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OBITUARY Notice Of Cary



CHRONOLOGICAL List OF AUTHORS, with Dates Of Works QUOTED . 703-723






[William Wordsworth was the son of an attorney of Cockermouth, Cumberland, where he was born in 1770. He was educated at Hawkshead Grammar School and St. John's College, Cambridge, where he entered in 1787 and graduated in 1791. While at Cambridge he studied Italian under Agostino Isola, the teacher appointed by Gray (see vol. i. pp. 358-9). In 1790 he made a tour through France and Switzerland into Italy, which he revisited in 1820 and in 1837. In 1791 he again visited France and remained there for more than a year. Shortly after his return he published his first poems, the Evening Walk and Descriptive Sketches (1793). In or about 1795 he made the acquaintance of Coleridge, and in 1798 they published jointly Lyrical Ballads, to which Coleridge contributed the Ancient Mariner. In 1799 Wordsworth settled with his sister Dorothy at Grasmere, where he resided for the rest of his life. In 1807 he published two volumes containing some of his finest poems, including the Ode to Duty and Ode on the Intimations of Immortality. About 1813 Lord Lonsdale obtained for him the office of distributor of stamps for the county of Westmoreland, which he held until 1842, when Sir Robert Peel at the instance of Gladstone gave him a pension of £300 a year from the civil list. On Southey's death in 1843 Wordsworth was appointed Poet Laureate. He died at Grasmere in 1850. Or his longer poems, the Excursion was published in 1814, the White Doe of Rylstone in 1815, Peter Bell in 1819, and the Prelude (posthumously) in 1850.

Wordsworth possessed a copy of the Divina Commedia, which he read, but he seems to have preferred Ariosto and Tasso to Dante, whom he admired apparently more as a patriot than as a poet. He expressed his appreciation, however, for Cary's translation, which in conversation with Alexander Dyce he described as a great national work.'?]

1805. Oct. 17. mere).


[The poetry of Dante and Michael Angelo] WHERE is a mistake in the world concerning the Italian

language; the poetry of Dante and Michael Angelo

proves that if there be little majesty and strength in Italian verse, the fault is in the authors, and not in the tongue.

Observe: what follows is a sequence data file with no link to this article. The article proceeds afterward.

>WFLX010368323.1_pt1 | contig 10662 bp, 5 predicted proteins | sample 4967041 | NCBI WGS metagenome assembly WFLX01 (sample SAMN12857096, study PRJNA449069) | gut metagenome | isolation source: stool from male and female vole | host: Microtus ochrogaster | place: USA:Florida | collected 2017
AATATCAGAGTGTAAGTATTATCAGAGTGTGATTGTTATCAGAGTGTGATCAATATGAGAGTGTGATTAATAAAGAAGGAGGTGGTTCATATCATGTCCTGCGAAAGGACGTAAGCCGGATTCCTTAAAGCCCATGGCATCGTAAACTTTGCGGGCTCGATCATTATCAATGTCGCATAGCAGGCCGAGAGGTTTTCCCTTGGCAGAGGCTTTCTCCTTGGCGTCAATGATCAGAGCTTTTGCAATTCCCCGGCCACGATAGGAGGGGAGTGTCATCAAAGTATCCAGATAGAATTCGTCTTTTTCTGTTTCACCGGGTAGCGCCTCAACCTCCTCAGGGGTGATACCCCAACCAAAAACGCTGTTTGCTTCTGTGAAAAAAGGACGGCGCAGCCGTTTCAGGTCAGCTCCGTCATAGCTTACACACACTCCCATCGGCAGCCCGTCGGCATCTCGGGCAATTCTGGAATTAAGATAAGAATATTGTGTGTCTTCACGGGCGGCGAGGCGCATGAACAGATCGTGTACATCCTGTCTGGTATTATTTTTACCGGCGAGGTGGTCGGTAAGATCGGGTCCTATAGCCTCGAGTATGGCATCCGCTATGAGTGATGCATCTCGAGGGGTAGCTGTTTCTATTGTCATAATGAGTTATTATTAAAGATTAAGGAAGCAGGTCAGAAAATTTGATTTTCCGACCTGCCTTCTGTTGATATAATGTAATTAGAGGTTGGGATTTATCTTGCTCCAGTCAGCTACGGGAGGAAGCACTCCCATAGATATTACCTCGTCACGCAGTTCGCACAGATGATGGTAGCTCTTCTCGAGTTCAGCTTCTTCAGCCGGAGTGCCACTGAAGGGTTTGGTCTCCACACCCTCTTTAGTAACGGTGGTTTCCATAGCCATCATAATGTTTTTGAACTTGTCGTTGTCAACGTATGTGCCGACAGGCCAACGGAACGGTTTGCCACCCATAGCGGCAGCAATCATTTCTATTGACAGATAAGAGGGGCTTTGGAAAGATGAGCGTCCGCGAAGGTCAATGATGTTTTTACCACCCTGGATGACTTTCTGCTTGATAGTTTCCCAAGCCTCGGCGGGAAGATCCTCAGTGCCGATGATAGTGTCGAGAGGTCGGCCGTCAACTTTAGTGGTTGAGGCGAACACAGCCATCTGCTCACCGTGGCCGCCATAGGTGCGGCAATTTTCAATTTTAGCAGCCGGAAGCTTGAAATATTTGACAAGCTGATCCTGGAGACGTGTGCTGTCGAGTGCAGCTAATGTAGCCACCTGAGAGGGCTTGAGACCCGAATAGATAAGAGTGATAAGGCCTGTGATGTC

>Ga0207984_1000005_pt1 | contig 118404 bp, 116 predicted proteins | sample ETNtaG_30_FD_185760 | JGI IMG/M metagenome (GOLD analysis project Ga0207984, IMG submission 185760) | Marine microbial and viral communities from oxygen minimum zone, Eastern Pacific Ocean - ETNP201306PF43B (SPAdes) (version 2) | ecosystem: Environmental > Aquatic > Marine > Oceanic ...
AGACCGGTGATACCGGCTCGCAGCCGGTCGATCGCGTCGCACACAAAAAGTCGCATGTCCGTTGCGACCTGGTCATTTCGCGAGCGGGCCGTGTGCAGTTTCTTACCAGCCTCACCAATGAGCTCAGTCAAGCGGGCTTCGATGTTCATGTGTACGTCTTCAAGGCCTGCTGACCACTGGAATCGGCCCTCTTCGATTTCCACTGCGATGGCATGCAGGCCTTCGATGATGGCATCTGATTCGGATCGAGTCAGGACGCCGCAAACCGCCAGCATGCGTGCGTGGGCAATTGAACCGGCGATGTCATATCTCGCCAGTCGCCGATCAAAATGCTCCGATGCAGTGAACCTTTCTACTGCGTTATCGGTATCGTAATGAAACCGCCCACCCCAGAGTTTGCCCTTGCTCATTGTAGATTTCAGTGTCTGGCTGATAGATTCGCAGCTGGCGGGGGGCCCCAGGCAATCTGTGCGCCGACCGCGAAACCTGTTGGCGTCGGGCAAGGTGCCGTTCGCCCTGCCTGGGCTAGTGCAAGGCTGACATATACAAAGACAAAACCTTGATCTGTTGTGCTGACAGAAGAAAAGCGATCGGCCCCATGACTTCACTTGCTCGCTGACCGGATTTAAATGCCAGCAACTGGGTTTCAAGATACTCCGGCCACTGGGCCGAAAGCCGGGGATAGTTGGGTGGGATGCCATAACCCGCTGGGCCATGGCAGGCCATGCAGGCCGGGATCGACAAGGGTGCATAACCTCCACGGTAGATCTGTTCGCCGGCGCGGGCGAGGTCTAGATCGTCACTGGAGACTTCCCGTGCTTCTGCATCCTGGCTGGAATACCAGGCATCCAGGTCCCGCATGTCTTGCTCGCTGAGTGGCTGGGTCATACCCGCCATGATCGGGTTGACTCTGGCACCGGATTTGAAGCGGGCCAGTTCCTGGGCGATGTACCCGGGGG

(Life of W. Wordsworth, by W. Knight, vol. ii. p. 67.)


[This book does not figure in the catalogue of the sale of Wordsworth's library, which took place in 1859.) [See vol. i. p. 466, note.)


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Why come nøt Irancis ?–From the doleful City 2
He fled,—and, in his flight, could hear
The death-sounds of the Minster-bell:
That sullen stroke pronounced farewell
To Marmaduke, cut off from pity!
To Ambrose that! and then a knell
For him, the sweet half-opened Flower !
For all—all dying in one hour!
-Why comes not Francis ?

(Canto, vi. 11. 1-9.)


1817. May 13.



[Rogers and Dante] Do you

and Dante continue as intimate as heretofore ? He used to avenge himself upon his enemies by placing them in H-ll

, a thing Bards seem very fond of attempting in this day, witness the Laureate's 3 mode of treating Mr. W. Smith. You keep out of these scrapes I suppose; why don't you hire somebody to abuse you ? and the higher the place selected for the purpose the better. For myself, I begin to fear that I should soon be forgotten if it were not for my enemies.

(Rogers and his Contemporaries, ed. Clayden, vol. i. p. 241.) 1821. Sept. 3. LETTER TO WALTER SAVAGE LANDOR (from Rydal Mount).

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[Latin translation of Dante) I differ from you in opinion as to the propriety of the Latin language being employed by moderns for works of taste and imagination. Miserable would have been the lot of Dante, Ariosto, and Petrarch if they had preferred the Latin to their mother tongue (there is, by the by, a Latin translation of Dante which you do not seem to know), and what could Milton, who was surely no

1[First published in 1815.]

? [York—a reminiscence of Inf. iii. I, 'la città dolente' (cf. the poem headed •Greenock,' below, p. 4).]

3 [Southey.) 4[William Smith (1756-1835), M.P. for Norwich; 'in 1817 he expressed some indignation at the difference between the views of Robert Southey, as laureate and writer in the Quarterly Review, and as author of Wat Tyler, an early effort, which had just been printed without Southey's permission. Southey retorted in A Letter to William Smith, Esq. M.P.' (D.N.B.).]

5[Doubtless that by Carlo d' Aquino, in three volumes, published in 1728 with the imprint of Naples, but actually printed at Rome.]

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